Saturday, July 5, 2014

Francis Horace Saunders and his time in the US Army

On this 4th of July weekend I'm thinking of my Dad, Francis Horace Saunders and the time he spent in the US Army.

Whether someone has enlisted voluntarily or was told to show up the time they spend in the service  has to assist in molding who they become once they leave. It's in this thought that I'm thinking of my dad.

He was in the Army for 2 years (1952-1954). Two years is not a huge part of ones life. When I look back on the few things he shared with me, I can't help but think of how this time helped to shape who he became once he left.

Here are a few things he shared with me:

He understood he belonged to the army for the time he was enlisted and they basically owned him.  He would do what ever was asked without complaint while he was there. 
I took this as positive thing, as he never spoke negatively of his time in the service. It was his way accepting his responsibility.

At one point he was a surgical technician and I'm not sure if anything unpleasant happened or not but it left him with huge fear of going under anesthesia. This went to the point of him going all the way to Canada for a  hernia operation. At the time Canada would perform this type of surgery without going under a general anesthesia.

Another time he was stationed at the Frankfurt Army Center as an instructor. He was teaching servicemen on general education skills. He shared how many students didn't have a strong educations from school, but were very intelligent in there own way. An example being what is learned being raised on a farm. He shared  how he appreciated there were different kinds of educations. 

His Father was a Veterinarian and it was expected that his son would follow in his footsteps. My dad went to Veterinary school as was expected, and in the end it never came to be. My dad shared with me what he really wanted to do was become a college teacher. He really enjoyed teaching during his time in the service.  I asked him once if he had told his dad he wanted to be a teacher, would his dad been supportive of him. He said yes, his dad would of supported anything he had wanted to do. As usually happens this realization didn't occur to him until later in life.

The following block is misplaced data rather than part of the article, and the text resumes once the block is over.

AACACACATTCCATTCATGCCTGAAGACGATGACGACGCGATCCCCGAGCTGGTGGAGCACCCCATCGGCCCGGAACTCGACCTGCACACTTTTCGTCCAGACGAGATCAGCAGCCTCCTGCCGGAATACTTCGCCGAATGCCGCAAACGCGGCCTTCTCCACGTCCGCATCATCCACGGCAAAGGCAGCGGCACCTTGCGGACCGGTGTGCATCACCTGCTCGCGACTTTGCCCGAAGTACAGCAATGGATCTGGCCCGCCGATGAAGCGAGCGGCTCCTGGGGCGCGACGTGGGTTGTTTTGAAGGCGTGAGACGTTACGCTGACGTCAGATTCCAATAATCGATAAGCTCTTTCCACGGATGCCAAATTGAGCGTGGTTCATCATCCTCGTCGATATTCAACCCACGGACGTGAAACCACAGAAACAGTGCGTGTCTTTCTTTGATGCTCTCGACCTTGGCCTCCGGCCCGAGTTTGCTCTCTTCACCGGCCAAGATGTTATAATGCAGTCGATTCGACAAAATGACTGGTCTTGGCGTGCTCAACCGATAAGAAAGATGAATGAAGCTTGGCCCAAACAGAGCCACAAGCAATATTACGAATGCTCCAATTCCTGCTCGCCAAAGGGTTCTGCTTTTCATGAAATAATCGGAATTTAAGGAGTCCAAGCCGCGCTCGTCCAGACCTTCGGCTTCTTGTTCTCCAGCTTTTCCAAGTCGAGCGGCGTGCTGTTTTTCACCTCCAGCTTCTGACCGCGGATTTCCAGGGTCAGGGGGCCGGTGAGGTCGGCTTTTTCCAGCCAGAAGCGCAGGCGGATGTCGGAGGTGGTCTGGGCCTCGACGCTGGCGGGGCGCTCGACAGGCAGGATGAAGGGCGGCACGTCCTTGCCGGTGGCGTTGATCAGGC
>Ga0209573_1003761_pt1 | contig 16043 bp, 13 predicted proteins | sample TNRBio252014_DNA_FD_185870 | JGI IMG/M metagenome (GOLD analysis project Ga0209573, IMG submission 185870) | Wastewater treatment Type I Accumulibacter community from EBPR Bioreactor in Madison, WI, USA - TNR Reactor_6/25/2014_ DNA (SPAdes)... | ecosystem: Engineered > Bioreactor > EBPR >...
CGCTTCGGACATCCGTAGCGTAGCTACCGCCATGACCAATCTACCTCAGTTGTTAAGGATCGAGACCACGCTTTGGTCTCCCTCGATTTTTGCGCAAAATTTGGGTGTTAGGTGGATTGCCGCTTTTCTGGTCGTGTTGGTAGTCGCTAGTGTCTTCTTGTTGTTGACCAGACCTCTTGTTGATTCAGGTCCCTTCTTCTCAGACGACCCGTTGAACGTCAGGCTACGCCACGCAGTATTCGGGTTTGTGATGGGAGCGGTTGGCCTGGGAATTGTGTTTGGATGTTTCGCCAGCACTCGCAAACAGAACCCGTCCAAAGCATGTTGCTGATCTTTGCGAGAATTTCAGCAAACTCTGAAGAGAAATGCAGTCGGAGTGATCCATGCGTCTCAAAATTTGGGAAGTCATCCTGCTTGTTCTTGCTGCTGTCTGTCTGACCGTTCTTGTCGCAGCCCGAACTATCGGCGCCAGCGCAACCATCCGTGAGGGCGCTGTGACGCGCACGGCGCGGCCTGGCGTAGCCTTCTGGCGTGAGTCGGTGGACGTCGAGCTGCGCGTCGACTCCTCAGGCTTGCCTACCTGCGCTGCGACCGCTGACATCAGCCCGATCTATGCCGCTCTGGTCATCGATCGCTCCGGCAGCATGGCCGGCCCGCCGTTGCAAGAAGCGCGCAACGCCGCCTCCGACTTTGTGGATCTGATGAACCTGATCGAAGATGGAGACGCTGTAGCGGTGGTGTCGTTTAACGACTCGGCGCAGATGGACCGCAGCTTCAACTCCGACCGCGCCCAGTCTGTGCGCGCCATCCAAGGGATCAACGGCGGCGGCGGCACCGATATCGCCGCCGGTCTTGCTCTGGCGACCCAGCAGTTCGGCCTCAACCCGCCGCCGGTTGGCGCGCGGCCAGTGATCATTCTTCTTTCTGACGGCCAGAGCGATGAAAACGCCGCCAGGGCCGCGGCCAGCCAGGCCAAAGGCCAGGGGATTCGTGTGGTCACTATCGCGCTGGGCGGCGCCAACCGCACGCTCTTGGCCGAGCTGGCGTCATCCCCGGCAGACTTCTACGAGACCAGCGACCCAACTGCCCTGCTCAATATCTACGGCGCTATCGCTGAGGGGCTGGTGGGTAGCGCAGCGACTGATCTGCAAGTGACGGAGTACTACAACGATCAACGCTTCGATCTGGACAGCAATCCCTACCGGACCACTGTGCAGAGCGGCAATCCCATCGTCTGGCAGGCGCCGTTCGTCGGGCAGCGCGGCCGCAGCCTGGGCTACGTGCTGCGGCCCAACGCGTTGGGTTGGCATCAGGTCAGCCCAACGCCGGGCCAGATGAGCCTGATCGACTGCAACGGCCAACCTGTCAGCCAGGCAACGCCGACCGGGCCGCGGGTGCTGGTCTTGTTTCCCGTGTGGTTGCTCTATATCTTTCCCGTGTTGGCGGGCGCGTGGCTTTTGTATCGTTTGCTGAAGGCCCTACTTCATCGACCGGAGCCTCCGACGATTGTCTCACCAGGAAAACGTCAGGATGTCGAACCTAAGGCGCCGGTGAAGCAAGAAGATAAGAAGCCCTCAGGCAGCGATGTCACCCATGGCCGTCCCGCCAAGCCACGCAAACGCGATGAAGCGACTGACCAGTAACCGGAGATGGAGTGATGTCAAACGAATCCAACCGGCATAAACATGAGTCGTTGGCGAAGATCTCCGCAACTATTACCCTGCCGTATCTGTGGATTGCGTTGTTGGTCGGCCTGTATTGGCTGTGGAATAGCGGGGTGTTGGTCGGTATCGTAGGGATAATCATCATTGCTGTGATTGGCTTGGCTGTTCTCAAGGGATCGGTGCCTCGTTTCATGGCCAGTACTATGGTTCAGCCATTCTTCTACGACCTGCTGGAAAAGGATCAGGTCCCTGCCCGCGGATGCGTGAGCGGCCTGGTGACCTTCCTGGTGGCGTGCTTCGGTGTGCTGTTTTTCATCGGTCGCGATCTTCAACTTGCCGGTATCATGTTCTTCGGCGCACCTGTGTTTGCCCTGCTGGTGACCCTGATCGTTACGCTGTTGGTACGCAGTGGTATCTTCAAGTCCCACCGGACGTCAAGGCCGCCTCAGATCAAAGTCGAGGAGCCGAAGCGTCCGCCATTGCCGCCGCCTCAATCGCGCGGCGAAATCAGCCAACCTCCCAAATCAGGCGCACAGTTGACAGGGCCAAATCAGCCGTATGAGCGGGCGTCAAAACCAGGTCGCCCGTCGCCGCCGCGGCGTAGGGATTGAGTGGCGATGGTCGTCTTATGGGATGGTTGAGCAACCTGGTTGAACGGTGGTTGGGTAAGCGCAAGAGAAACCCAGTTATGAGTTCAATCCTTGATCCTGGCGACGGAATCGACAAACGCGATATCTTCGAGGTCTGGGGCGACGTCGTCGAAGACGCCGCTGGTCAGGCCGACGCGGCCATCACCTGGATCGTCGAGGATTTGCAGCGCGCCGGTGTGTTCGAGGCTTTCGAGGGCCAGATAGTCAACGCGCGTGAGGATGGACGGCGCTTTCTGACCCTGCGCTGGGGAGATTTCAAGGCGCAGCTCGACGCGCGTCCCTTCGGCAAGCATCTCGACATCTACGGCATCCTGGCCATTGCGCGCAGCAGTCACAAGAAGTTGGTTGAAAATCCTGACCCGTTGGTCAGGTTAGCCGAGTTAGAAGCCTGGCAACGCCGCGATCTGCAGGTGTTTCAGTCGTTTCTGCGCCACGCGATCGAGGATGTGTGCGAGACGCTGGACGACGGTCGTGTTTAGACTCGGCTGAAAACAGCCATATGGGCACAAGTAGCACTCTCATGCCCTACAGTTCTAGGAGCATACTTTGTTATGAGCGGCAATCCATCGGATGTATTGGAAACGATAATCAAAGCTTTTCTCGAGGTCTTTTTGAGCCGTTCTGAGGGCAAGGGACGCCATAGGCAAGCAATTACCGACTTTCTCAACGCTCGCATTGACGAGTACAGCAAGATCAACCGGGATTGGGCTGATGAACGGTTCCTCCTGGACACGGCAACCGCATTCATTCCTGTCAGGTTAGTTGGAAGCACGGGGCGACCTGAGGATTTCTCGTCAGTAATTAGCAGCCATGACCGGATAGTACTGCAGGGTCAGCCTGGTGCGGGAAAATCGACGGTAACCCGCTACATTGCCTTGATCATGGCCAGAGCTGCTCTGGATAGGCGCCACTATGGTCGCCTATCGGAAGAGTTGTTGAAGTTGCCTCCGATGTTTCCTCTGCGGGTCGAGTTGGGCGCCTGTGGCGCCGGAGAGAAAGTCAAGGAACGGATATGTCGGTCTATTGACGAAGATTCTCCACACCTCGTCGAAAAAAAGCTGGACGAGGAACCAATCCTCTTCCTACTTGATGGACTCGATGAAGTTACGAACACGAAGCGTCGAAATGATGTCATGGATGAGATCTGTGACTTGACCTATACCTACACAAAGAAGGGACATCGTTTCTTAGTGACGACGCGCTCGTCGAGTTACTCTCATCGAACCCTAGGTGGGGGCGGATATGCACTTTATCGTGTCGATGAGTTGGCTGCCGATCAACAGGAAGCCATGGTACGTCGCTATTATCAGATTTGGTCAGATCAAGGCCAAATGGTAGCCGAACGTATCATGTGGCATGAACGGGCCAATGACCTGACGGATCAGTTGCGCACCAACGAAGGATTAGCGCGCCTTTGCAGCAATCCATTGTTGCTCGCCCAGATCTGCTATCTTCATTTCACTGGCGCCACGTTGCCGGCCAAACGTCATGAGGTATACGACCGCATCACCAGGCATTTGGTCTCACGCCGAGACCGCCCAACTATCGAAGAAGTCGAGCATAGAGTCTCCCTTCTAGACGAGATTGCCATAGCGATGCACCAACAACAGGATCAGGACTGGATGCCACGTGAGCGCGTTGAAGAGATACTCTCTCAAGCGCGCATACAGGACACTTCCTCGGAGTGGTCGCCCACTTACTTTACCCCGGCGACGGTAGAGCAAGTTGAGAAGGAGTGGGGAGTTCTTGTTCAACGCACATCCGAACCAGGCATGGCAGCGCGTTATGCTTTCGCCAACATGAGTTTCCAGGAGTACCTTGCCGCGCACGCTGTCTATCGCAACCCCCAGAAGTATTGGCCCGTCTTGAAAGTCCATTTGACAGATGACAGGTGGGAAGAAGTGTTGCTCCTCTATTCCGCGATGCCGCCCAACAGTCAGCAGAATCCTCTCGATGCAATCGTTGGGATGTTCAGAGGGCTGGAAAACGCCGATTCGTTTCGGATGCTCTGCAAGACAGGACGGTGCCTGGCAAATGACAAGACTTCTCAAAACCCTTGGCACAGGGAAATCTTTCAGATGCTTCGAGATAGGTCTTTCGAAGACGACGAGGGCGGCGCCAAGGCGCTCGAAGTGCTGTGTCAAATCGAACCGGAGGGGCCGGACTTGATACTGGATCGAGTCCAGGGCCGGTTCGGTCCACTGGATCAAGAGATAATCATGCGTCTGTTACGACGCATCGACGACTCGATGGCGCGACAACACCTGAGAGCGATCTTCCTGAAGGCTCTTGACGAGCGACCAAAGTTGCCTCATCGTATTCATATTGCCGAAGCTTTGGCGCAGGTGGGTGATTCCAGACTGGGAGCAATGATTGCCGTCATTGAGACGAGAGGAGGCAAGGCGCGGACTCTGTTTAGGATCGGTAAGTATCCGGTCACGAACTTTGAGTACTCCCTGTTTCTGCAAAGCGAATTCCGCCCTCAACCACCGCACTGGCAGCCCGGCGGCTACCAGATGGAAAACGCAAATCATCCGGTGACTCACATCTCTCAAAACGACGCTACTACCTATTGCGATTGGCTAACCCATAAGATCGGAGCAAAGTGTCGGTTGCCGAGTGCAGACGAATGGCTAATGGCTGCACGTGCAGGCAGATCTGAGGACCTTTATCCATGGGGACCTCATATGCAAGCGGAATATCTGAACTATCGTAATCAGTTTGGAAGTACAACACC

As a side note:
the thought of my dad around a ton of college girls makes me laugh and wince a little.
It might not of ended well as he was quite the ladies man and might of ran into trouble with all the EEO rules. :-)

A special shout out to all the serviceman/women and who they will become because of their service to this wonderful country.

Thank you for sharing your time with me.


  1. Wow, Susan, your dad looks so young in that one photo!

  2. Susan, Thank you for this post. Reading it, I learned more about my cousin Frank, your dad, than I ever knew before. Sometimes it takes me a few days to get up the courage to read your posts, because I feel so hugely disconnected from the family... and I'm not sure any of us feel all that "connected", either. But you are helping me overcome my misgivings because whatever you post is always positive and interesting. Thanks for being here.

    1. Hi Martha, It’s interesting that you mention feeling so disconnected from the family. I often felt the same way growing up. For me it was like really nice strangers that would meet up once a year or so. I'm thankfully that we’ve continued to stay in contact that feeling of disconnect has faded. XOXOXO

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